One of my biggest pet peeves is people throwing labels around when they don’t understand them. I teach at a seminary often accused by the ignorant of being “liberal” because it allows women to study for the ministry. I’ve been asked when I “became liberal” and started believing in women’s ordination and women as lead pastors. The first denomination to ordain women as pastors was the theologically conservative but socially progressive Free Methodist Church and it did that way back in the mid-19th century. (Quakers, or Friends as they prefer to be called) had women leaders before that but they didn’t exactly “ordain” anyone or have lead pastors in our modern sense.) I grew up in a very conservative denomination that ordained women. We had women pastors and evangelists. Both my birth mother and stepmother were licensed to preach.
People tend to throw the label “liberal” around without regard to history. Most of the time it means little or nothing more than something they don’t like or agree with and perceive to be too progressive. When someone says a person or church or institution or book is “liberal” I have no idea what they mean until I press them for a definition. Usually they can’t give a real definition; they can only say something about their disagreement or dislike.
Looking up “liberal” in the dictionary doesn’t really help. Most ordinary dictionaries don’t include theology among their definitions. You can look up “liberal” in most dictionaries and be enlightened about politics and society and perhaps philosophy. But you are unlikely to find anything there about liberal theology. Besides, it is a mistake to think words have essences. There is no “essence” out there corresponding exactly with the sound “liberal.” The label “liberal” has a history theologically and we should stick to that as closely as possible while recognizing flexibility.
Once again, as before here, I want to suggest a helpful distinction. This time between “liberalism” as a movement and “liberalism” as an ethos. (And now I am restricting my comments to theology.) It is anachronistic to refer to anything as theologically liberal before Friedrich Schleiermacher, the early 19th century “father of liberal theology.” Schleiermacher was certainly influenced by previous and contemporary thinkers in philosophy and theology, but he almost single handedly created “liberal theology.” On this most historical theologians are agreed. (Before Schleiermacher there were “free thinkers” and deists and unitarians but not liberals per se.)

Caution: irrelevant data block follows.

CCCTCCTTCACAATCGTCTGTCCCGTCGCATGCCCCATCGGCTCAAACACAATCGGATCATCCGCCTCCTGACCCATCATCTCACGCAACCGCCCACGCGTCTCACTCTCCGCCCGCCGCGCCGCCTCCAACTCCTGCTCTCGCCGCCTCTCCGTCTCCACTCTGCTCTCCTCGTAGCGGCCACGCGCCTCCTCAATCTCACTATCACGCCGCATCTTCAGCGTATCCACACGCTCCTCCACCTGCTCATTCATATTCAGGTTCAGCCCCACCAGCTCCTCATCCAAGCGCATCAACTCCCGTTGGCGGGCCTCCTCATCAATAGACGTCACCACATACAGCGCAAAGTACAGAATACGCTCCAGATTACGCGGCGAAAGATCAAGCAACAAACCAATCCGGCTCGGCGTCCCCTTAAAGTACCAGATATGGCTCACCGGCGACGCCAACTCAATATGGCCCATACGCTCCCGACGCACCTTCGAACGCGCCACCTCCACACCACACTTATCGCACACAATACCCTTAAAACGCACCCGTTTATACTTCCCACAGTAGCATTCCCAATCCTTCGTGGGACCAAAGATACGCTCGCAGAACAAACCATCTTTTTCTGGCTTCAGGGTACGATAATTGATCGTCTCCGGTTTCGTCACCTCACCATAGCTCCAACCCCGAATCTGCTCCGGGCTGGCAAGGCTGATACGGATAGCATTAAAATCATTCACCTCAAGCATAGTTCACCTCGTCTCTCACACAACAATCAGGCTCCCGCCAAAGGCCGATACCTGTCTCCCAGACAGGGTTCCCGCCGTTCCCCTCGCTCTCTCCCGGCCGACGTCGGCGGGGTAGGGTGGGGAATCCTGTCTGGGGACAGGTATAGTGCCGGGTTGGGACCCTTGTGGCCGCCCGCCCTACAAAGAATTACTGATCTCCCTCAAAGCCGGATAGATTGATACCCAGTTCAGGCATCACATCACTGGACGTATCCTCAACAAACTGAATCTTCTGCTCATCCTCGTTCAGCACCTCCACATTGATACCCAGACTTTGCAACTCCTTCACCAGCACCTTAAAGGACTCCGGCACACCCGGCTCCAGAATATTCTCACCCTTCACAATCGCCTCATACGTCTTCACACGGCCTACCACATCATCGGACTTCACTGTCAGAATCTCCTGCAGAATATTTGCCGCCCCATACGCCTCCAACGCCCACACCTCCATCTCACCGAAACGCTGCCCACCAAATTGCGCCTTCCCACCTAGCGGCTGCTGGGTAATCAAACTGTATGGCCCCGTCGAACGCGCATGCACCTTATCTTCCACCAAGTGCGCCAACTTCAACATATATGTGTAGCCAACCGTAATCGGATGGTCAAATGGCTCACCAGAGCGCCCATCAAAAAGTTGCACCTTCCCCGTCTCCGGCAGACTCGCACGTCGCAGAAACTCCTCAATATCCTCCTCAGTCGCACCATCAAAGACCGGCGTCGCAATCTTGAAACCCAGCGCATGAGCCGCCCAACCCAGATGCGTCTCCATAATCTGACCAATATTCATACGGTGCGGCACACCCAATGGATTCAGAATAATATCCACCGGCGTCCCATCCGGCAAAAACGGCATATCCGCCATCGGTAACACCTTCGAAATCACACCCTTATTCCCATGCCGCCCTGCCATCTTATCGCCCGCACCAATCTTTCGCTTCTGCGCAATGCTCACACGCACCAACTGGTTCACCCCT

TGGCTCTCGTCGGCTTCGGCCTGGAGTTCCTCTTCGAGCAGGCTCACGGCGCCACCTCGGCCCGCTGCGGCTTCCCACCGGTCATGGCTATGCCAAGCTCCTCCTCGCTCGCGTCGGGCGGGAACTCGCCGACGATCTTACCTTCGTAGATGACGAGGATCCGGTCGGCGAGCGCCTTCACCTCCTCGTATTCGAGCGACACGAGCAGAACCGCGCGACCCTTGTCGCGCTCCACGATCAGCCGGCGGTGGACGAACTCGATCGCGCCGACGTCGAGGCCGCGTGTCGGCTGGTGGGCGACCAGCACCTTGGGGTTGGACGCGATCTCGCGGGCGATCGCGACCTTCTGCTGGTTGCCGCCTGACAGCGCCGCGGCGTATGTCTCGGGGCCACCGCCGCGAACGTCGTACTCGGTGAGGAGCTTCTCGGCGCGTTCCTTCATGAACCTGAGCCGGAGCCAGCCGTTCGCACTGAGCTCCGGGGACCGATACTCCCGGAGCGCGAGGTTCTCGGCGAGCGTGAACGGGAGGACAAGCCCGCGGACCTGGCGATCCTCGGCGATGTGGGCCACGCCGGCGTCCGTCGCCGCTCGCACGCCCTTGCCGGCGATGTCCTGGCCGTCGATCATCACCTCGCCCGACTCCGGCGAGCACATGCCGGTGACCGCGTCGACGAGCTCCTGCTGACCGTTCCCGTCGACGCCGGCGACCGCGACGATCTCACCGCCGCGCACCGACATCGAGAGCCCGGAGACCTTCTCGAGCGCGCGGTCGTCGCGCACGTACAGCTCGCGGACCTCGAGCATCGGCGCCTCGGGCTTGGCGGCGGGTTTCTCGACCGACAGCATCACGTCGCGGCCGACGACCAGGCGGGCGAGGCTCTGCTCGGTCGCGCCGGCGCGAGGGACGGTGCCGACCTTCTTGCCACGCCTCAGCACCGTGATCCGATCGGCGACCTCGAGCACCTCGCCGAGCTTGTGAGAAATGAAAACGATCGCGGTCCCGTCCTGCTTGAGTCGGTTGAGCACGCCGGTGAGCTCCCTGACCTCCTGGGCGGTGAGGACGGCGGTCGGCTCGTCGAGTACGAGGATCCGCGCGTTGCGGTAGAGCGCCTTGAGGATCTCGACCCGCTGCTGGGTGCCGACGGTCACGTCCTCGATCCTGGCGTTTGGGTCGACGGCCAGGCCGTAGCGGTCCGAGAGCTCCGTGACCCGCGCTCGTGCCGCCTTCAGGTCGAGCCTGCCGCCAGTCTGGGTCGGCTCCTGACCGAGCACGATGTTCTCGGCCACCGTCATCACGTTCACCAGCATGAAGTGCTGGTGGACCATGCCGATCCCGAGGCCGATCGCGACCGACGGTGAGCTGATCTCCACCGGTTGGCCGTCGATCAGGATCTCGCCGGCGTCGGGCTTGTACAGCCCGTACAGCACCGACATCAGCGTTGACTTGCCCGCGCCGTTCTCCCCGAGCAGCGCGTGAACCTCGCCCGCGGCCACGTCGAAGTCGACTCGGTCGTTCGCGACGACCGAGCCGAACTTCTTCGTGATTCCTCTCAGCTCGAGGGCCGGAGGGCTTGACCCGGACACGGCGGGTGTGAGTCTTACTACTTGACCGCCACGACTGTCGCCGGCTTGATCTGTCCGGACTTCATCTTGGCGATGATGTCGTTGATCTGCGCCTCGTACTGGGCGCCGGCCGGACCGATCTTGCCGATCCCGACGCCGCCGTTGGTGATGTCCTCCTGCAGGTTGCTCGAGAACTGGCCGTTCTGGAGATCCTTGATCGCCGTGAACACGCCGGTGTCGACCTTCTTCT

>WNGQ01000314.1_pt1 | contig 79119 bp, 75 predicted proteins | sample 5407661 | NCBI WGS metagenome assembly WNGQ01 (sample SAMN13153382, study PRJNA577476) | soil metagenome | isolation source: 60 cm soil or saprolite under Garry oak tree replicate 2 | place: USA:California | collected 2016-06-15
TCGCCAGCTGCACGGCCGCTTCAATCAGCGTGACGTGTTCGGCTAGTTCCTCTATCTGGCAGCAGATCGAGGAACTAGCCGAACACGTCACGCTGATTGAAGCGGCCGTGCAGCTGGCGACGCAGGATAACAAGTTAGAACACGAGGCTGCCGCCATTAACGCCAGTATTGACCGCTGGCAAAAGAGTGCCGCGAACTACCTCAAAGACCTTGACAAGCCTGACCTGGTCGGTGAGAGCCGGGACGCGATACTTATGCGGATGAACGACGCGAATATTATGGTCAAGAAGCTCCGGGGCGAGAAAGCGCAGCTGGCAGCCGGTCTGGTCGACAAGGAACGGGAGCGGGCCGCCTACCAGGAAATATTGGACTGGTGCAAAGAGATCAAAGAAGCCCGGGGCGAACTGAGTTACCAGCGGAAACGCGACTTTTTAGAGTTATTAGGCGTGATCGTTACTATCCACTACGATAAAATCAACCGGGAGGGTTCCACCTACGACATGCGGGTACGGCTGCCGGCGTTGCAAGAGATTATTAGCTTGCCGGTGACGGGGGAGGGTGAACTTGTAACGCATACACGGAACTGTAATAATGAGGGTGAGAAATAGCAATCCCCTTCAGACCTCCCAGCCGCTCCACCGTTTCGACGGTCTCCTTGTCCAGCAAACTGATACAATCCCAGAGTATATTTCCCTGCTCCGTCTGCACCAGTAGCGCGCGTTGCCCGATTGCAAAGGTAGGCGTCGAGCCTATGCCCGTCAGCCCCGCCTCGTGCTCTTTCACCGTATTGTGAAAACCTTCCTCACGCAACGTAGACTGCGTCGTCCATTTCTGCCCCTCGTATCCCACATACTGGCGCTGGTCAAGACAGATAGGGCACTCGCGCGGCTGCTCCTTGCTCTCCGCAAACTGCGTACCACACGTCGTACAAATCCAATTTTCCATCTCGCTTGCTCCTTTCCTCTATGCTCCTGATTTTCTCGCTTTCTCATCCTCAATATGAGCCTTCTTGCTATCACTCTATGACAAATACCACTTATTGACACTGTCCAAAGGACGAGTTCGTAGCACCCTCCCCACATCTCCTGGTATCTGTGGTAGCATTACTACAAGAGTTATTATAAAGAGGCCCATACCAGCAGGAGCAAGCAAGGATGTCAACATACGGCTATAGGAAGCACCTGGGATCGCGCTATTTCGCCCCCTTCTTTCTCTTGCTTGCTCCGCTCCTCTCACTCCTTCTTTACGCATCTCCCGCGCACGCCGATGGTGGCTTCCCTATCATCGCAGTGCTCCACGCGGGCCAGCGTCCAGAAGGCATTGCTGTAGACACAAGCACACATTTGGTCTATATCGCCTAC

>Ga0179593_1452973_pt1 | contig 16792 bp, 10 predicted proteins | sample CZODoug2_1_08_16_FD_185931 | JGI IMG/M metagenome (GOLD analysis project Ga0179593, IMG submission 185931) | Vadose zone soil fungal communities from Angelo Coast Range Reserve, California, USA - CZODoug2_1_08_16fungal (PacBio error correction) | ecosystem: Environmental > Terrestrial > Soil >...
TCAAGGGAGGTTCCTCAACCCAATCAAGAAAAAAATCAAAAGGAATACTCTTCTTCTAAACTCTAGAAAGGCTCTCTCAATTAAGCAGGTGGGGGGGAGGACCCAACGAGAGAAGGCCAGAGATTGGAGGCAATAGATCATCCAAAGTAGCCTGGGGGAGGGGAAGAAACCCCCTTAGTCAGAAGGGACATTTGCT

But even Schleiermacher did not found a movement. In many ways he serves as the paradigm of a liberal ethos in Christian theology. But that ethos only began to breathe with him; even Schleiermacher was not consistently liberal. Compared to many later movement liberals such as Adolf Harnack he would be considered relatively conservative insofar as he strove to hold onto as much of Christian tradition as he thought possible in the modern world.
So, the liberal ethos pre-dates the rise of the Christian liberal theological movement that I call “classical Protestant liberalism.” The latter appeared first with German Lutheran theologian Albrecht Ritschl and his followers in the later 19th century. Ritschl founded a movement. His followers came to be called “Ritschlians.” Classical Protestant liberal theology is tied to the METHOD of the Rischlians (not necessarily to all of their conclusions). The leading Ritschlians were Harnack and Willhelm Herrmann. There were, of course, many others. They disagreed among themselves about many things, but they agreed on theology’s basic method which followed that of Schleiermacher but in a somewhat altered way.
After WW1 and the existentialist revolution in philosophy and theology in Europe classical liberal theology struggled as a movement. It didn’t exactly die out, but it underwent some significant changes so that historical theologians tend to call its mid-20th century heirs “neo-liberals” or “chastened liberals.” The main difference was the recognition of a tragic dimension to human existence and history that was lacking in the pre-WW1 liberals.
The liberal theological movement has had its ups and downs and perhaps doesn’t really exist anymore although I have met and read people who seem to agree with it to a large extent. But, again, I would tend to call them liberal in the “ethos” sense. Some have come along and tried to breathe new life into the liberal community to restart the old liberal theological movement but with little success. There are many freelance liberal theologians running around, but I look in vain for an actual movement that includes all or even most of them.
So what is the liberal theological ethos started by Schleiermacher that defines theological liberalism (including the Ritschlian movement and the neo-liberalism of its post-WW1 descendents)? And where do we find it today? Who are its contemporary spokespersons?